Engineers demonstrate an X-ray Scanning Machine to spot Drug Inspection in Minutes

Duke University engineers have demonstrated a prototype X-ray scanning machine that reveals not only an object’s shape but also its molecular composition. With its unprecedented resolution and accuracy, the technology has the potential to transform a wide range of fields, including cancer surgery, pathology, drug inspection, and geology.

Many of the concepts underlying the prototype were developed in the pursuit of better bomb detection for aviation security. The researchers adapted the technology for several targeted scientific and medical applications in their new paper, which was published online on May 19 in the journal Scientific Reports.

“Whether you’re looking for a bomb in a bag or a tumor in a body, the physics is pretty much the same,” said Joel Greenberg, associate research professor of electrical and computer engineering and medical physics program faculty. “However, from an engineering standpoint, the constraints on the two are very different. We created this smaller, higher-resolution device to show that our approach could be used for a variety of applications.”

Engineers demonstrated a prototype X-ray scanner that spots cancers and analyzes drugs in minutes. With unprecedented resolution and accuracy, the technology could revolutionize a wide range of fields such as cancer surgery, pathology, drug inspection, and geology.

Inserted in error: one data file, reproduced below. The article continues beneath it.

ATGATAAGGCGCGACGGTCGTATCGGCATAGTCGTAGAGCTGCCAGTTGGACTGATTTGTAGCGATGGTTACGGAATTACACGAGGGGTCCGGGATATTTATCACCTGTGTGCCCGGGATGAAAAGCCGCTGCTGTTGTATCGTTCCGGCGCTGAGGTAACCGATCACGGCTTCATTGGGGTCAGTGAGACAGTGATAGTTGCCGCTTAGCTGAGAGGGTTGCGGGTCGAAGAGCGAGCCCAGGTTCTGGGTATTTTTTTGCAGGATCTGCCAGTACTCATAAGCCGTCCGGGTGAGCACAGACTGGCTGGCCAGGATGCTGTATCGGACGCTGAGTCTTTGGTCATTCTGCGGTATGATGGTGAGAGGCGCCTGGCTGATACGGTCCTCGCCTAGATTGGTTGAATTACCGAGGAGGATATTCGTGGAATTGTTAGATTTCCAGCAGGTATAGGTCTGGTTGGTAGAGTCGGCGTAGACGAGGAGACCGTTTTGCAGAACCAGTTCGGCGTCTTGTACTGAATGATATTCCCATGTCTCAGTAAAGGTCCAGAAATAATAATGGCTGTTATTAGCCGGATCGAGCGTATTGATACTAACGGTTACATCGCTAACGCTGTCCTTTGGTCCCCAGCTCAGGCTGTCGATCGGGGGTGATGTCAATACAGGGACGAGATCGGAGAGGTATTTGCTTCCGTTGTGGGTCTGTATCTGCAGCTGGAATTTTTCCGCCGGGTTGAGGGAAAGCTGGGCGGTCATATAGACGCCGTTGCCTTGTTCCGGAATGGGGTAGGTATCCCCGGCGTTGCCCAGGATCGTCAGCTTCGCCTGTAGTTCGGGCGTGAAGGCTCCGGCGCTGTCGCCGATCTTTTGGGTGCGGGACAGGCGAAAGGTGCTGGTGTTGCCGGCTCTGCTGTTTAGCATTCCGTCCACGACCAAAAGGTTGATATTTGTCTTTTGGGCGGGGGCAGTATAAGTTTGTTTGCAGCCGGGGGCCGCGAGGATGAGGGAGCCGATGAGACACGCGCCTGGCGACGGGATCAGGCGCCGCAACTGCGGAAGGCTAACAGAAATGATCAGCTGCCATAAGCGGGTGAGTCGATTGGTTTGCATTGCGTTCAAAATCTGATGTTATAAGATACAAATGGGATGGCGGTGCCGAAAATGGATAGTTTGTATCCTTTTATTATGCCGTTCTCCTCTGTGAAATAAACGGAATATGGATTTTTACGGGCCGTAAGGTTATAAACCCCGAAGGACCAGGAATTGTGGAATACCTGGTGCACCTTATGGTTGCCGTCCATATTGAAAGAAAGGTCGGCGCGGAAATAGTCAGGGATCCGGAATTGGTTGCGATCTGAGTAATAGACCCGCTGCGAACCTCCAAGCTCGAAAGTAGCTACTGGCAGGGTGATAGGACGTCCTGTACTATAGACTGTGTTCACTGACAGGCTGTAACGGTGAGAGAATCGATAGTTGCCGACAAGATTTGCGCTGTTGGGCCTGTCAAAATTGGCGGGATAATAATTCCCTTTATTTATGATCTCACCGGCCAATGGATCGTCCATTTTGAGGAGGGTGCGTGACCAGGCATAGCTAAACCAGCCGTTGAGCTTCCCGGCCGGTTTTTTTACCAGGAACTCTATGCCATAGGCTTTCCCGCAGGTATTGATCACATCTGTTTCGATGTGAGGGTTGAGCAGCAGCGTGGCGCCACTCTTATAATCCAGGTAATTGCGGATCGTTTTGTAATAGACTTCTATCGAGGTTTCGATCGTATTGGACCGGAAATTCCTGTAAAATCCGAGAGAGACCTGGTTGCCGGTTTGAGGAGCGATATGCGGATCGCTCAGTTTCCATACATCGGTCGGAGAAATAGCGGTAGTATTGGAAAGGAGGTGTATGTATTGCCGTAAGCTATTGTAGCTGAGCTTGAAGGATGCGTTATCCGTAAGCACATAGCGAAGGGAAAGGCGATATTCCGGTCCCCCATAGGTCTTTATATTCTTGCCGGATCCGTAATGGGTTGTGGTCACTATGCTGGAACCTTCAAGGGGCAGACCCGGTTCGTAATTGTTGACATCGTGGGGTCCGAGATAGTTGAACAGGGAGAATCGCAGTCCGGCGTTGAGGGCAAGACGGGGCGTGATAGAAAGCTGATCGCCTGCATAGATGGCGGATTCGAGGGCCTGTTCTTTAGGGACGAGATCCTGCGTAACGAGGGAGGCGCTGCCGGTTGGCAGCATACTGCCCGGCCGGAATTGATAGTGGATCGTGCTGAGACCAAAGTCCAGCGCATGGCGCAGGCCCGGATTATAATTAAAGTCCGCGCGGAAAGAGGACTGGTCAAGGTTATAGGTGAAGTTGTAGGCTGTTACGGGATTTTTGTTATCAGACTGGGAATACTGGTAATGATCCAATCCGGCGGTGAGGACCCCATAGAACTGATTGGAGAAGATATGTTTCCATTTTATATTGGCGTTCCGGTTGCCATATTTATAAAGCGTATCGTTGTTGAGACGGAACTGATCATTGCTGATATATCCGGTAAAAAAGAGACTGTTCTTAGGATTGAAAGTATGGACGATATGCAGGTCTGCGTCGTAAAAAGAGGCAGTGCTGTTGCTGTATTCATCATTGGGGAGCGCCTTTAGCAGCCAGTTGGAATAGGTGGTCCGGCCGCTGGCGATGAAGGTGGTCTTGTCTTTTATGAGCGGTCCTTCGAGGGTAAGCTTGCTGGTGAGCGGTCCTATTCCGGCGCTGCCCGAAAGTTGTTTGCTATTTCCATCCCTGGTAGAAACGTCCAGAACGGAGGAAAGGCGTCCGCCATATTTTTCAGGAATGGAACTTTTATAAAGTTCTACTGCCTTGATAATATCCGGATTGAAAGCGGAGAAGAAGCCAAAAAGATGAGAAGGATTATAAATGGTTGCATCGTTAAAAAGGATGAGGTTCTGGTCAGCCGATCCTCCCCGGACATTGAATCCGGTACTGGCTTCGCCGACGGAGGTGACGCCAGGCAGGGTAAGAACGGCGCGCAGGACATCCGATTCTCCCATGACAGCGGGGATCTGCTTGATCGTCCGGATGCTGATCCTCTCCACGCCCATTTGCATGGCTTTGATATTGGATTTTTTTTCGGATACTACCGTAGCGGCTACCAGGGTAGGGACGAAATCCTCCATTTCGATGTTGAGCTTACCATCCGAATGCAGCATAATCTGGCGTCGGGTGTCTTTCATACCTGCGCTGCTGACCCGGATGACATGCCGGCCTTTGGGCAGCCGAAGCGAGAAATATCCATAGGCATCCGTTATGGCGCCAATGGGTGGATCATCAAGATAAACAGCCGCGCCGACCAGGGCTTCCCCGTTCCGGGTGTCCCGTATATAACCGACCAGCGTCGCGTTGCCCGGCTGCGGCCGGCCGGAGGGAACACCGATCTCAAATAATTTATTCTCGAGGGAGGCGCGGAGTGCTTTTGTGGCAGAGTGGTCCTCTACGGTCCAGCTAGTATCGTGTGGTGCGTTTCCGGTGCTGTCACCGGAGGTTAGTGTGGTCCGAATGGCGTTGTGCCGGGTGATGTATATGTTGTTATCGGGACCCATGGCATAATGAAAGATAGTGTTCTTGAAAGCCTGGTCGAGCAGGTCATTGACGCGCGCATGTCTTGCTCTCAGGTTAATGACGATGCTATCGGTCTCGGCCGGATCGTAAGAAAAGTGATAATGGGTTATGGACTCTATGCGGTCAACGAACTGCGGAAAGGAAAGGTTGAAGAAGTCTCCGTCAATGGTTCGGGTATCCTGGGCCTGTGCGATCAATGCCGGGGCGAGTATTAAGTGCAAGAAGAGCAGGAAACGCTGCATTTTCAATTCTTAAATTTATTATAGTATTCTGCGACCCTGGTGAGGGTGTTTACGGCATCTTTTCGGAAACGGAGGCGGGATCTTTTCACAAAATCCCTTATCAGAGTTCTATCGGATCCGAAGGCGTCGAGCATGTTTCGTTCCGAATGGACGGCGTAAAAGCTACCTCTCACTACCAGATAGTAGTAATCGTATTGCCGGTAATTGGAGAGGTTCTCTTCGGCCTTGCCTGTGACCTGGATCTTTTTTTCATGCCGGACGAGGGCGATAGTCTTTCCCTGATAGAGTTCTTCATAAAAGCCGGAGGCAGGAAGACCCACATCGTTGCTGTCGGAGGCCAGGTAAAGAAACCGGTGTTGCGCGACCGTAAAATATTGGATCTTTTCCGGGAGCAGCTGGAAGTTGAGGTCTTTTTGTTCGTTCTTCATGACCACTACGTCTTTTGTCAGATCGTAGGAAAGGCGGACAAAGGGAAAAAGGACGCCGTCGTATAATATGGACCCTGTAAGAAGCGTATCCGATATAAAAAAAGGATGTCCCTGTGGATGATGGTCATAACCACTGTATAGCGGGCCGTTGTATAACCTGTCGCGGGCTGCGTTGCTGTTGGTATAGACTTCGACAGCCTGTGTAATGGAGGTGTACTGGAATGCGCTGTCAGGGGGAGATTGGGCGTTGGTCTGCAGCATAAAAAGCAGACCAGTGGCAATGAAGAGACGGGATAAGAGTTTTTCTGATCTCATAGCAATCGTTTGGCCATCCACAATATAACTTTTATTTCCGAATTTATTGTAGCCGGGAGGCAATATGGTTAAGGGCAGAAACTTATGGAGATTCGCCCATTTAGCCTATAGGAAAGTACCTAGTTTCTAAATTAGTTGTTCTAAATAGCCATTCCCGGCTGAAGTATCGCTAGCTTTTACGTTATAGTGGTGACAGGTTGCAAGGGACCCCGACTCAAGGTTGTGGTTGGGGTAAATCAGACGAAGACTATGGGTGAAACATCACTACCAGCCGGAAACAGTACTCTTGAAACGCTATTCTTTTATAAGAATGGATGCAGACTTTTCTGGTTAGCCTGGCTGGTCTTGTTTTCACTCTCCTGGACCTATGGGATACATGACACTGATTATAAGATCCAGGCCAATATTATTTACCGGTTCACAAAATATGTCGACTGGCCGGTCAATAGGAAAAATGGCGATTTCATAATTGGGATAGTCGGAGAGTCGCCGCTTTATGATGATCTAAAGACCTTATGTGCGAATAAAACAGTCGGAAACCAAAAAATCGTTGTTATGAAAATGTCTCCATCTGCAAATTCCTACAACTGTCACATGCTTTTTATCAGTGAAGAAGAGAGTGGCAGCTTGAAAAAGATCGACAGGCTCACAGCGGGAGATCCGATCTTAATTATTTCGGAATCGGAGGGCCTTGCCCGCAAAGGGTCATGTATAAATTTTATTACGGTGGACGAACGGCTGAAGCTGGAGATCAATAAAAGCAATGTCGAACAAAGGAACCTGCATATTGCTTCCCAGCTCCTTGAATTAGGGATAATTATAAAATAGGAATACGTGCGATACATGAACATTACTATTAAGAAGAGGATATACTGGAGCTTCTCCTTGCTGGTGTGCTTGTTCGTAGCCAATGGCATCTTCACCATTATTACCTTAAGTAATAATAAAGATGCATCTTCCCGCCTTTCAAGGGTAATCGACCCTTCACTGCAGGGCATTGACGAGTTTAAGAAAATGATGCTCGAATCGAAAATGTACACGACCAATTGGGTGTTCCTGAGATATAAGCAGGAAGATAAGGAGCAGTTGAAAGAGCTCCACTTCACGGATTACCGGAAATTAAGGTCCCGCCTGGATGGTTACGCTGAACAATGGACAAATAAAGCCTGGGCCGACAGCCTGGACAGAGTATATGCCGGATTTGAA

The system is a hybrid X-ray system that combines traditional X-ray transmission radiography and X-ray diffraction tomography. The former entails measuring X-rays that pass directly through an object. The latter involves obtaining deflection angle and wavelength information from X-rays that have scattered (or bounced) off of an object, which provides a sort of “fingerprint” unique to the atomic structure of that material.

One of the barriers to widespread adoption of this technology is that the scattered X-ray signal is typically very weak and complex. As a result, only a few X-rays reach the detector with each image captured, resulting in lengthy delays while the scanner collects enough data for the job at hand.

The Duke team’s method employs a coded aperture, which is a pierced shield that allows X-rays traveling at various angles to pass through its holes. The key is to understand the precise pattern used to block the X-rays, which a computer can then use to process the larger, more complex signal. This allows the researchers to collect enough deflected X-rays to identify the material in a shorter amount of time.

The researchers created a new method for creating high-quality, 3-D coded apertures in the paper, designed a new machine end-to-end with a user interface and a small footprint, and built a prototype using off-the-shelf components commonly used in medical imaging.

X-ray scanner spots cancers and analyzes drugs in minutes

“Improving algorithms and implementing advanced manufacturing were critical to achieving the desired imaging performance,” said Stefan Stryker, a Ph.D. student and the paper’s first author.